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Clallam Bay High School will recognize 10 graduates at 2 p.m. Saturday, June 9, at the Clallam Bay High School gymnasium. Forks High School will present diplomas to 63 graduates at 6 p.m. June 9 at the Forks High School gymnasium. Chimacum High School will present diplomas to more than 80 graduates at 1 p.m. June 9 at the Chimacum High School gymnasium. Several other schools have plans the following week.
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This means that if you see a transit vehicle who has signaled to reenter traffic you must allow them to do so.
Port Angeles High School will present diplomas to more than 250 graduates at 8 p.m. Friday, June 15, at the Port Angeles High School gymnasium. Tickets, issued four per student, are required for entry to the ceremony due to limited seating. Quilcene High School will present 20 graduates with their diplomas at 2 p.m. Saturday, June 16, at the Quilcene High School gymnasium. Crescent High School will present 16 graduates and two foreign-exchange students with diplomas and certificates at 3 p.m. June 16 at Crescent High School gymnasium.
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Quileute Tribal School will present diplomas to two graduates at 5 p.m. Thursday, June 14, at the A-Ka-Lat Center in LaPush. Lincoln High School will present diplomas to 16 graduates at 6 p.m. June 14 at the Peninsula College Little Theater.
Several high schools on the Peninsula will conduct commencement ceremonies the weekend of June 8-9. Sequim High School will present diplomas to 197 graduates at 6 p.m. Friday, June 8, at the Sequim High School stadium. Port Townsend High School will present diplomas to 95 graduates at 7 p.m. June 8 at McCurdy Pavilion, 200 Battery Way, Fort Worden State Park.
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Firefighter Mark Karjalainen walks past a couple of crashed cars at the uncontrolled intersection of West 15th Street and South B Street in Port Angeles on Tuesday. The crash happened at around 2:30 p.m. As of press time, no further details were available.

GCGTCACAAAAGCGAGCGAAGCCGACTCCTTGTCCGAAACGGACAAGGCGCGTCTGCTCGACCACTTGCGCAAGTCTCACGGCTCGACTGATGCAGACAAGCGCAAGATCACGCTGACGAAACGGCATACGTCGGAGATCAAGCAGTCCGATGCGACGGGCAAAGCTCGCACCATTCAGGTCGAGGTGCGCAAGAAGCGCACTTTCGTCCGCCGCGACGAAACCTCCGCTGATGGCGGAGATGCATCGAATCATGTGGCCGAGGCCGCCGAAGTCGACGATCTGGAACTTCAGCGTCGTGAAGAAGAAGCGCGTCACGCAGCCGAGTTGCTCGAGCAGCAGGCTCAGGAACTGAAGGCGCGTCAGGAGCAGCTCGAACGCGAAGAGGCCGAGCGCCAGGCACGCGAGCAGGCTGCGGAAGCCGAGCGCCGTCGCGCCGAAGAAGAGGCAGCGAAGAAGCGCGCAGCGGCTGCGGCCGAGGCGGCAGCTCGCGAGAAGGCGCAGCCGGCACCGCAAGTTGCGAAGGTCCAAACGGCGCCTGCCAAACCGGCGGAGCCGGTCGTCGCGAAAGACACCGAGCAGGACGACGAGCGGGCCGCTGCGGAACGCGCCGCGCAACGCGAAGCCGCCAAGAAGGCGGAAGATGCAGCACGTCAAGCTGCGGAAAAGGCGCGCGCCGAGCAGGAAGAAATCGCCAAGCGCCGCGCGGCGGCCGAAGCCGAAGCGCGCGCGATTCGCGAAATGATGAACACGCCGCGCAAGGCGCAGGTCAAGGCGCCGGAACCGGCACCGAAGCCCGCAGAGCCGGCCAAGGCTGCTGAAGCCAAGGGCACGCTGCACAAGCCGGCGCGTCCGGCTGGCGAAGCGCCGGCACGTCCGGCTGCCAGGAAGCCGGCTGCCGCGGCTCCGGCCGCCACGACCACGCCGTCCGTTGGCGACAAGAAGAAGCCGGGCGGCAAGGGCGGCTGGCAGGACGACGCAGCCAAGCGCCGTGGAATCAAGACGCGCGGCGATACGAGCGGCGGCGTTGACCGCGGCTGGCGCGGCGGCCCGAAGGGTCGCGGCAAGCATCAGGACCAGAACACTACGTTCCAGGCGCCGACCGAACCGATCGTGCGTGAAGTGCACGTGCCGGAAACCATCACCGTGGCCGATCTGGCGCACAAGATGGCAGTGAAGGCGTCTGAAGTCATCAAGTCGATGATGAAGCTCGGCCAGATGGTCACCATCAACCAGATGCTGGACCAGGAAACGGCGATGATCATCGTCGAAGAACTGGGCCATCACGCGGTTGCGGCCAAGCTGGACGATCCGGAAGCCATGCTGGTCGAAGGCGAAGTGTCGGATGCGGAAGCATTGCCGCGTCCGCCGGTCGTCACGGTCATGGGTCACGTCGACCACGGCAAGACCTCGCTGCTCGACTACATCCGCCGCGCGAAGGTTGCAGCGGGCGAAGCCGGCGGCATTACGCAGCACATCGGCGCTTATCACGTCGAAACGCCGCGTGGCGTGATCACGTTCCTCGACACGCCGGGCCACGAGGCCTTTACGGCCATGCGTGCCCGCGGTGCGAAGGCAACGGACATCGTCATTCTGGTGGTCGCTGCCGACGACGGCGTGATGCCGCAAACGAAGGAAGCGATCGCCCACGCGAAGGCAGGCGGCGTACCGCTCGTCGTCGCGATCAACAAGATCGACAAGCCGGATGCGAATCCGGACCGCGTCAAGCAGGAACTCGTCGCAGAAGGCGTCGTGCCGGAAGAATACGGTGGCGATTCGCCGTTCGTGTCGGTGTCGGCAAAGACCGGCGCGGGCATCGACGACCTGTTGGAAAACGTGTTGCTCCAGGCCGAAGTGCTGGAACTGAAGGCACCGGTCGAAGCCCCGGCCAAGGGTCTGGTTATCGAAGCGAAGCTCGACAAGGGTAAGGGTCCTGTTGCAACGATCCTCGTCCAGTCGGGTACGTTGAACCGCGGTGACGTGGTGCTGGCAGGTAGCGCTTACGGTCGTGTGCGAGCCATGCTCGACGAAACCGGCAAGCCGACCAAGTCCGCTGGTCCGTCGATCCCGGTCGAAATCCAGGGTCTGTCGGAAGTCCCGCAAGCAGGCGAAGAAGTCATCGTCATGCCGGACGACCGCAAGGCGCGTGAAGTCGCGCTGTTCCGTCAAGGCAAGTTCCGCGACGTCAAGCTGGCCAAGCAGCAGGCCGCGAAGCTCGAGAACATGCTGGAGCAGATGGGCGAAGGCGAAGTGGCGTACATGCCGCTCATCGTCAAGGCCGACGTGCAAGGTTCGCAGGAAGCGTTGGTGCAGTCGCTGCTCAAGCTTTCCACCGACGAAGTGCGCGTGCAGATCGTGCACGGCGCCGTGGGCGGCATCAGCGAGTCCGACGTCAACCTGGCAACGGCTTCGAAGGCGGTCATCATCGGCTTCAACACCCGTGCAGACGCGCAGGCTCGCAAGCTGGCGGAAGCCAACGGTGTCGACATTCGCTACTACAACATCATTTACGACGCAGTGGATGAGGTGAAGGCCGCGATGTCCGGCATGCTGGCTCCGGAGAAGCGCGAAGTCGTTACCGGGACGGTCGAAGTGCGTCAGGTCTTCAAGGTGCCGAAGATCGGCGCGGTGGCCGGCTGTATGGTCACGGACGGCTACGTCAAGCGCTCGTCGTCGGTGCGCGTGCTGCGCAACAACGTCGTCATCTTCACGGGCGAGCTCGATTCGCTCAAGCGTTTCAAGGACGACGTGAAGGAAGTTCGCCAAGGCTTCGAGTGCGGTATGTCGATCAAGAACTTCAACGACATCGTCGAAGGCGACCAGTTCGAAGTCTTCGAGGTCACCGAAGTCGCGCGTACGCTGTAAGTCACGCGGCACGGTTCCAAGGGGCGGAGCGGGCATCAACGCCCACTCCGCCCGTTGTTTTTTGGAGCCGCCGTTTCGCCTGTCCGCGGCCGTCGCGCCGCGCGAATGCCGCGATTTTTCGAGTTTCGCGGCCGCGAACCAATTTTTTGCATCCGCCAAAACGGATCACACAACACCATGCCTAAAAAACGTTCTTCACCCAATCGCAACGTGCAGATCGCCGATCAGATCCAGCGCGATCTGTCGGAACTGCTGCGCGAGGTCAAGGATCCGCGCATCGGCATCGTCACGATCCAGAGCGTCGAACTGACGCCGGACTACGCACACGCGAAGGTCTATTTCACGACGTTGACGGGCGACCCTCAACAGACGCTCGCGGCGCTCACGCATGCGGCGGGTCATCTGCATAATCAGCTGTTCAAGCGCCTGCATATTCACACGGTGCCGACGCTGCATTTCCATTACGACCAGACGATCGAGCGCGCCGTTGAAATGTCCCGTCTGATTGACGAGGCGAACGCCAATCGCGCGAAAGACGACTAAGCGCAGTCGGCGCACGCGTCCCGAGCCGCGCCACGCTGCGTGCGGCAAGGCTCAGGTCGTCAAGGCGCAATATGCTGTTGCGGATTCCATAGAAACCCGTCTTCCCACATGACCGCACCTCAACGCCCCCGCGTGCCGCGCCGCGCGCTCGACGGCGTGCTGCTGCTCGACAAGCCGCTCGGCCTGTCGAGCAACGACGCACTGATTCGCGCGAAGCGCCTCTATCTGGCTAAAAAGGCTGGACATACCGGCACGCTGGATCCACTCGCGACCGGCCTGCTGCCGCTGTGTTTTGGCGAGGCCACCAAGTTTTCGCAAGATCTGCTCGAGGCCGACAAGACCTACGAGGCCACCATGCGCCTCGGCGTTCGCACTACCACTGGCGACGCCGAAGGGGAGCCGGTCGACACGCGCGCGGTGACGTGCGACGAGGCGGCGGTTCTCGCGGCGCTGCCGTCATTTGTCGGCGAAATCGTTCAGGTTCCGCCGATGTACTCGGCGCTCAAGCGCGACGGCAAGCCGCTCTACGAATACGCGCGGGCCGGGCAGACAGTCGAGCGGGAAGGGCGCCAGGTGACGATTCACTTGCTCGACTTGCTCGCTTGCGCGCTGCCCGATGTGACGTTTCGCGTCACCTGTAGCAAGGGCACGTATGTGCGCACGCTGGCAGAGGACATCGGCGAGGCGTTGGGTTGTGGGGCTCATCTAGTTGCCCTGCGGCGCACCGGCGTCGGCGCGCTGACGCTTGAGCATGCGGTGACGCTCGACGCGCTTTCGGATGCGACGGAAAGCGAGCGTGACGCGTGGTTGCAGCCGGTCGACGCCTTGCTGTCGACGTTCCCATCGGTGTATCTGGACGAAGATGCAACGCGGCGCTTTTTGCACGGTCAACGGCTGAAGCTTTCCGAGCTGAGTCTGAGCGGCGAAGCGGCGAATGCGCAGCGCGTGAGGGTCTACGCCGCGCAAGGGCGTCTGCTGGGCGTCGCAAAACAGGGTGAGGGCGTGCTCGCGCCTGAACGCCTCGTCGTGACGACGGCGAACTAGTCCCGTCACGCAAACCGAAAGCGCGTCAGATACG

the Port Angeles station, as well as a 45-foot response boat crew from Station Bellingham. The divers were located near Smith Island and were rescued by PORT ANGELES â€” the helicopter and boat Fran McNair, executive crews. director of the Olympic Both divers had been Region Clean Air Agency swept away from their â€” or ORCAA â€” will join respective boats by strong City Council members currents and were unable at the Port Angeles to swim back. Farmers Market on One of the divers was Saturday. transported via helicopter The Port Angeles City to emergency medical perCouncil has representasonnel in Port Angeles to tives at a table at the farm- be treated for hypothermia ers market in The Gateway and dehydration. transit center from 10 a.m. While Coast Guard to noon the first Saturday units were on the scene, of each month. the two dive boat operators This Saturday, Mayor intentionally grounded Cherie Kidd and Counciltheir vessels on Smith man Dan Di Guilio will be Island. available â€” along with After they learned McNair â€” to answer ques- the divers had been recovtions and hear comments. ered, the two dive boat operators were unable to Rescue in PA relaunch their vessels due to rough weather and were PORT ANGELES â€” Coast Guard members sta- rescued from the island tioned at Air Station/Sector and taken to Port Angeles by the MH-65 helicopter Field Office Port Angeles crew. aided in the rescue of two The Coast Guard did divers and their boat opernot identify any of those ators near Smith Island involved. last weekend. Peninsula Daily News The U.S. Coast Guard Sector Puget Sound command center received Follow the PDN on a report at 7:35 p.m. Saturday that two divers had gone missing near Smith Island, located 12 miles north of Port Townsend. FACEBOOK TWITTER An MH-65 Dolphin heliPeninsula Daily pendailynews copter was dispatched from
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WEDNESDAY, MAY 30, 2012
PENINSULA DAILY NEWS
Jackson: Baidarka ready to launch next month CONTINUED FROM A1 yak (also known as an umiak) can carry eight peoShe watched as a group ple or more. The baidarka of builders got ready to (or paitiluq) has three cockwork on the craft the week- pits but is faster. Both vessels were used to transport end before last. Each crew of builders people who lived on islands has left its mark in terms of in southeast Alaska. “We liken it to a Corprogress on the craft, which was started in March in vette,” Poling said of the baidarka. “The umiak is the Poling’s garage. BRIDGE builders come van.” Poling spent his early from Seattle, Tacoma, Olympia and Gig Harbor to childhood in the village of Chenega, Alaska, where his work on weekends. The first weekend in father was the local schoolMay, the project moved out- teacher. side to the Polings’ driveway to take advantage of Researched craft the warm weather. After he retired from his “We’re on the final teaching career, Poling stretch, putting the ribs on decided to research traditoday,” Poling said. tional craft of his former In addition to Jared and home, which had been his family, the crew included swept away in the 1964 Brandin Hill and Mariah earthquake, and started Swodeck, both 15, and building them. young adults Nathanyel Poling returns regularly Jorgensen and Brooke to Alaska to pass along Zundel. knowledge and skills. The All plan to take part in first three months of 2012, the canoe journey. The ang- he was in Chenega, which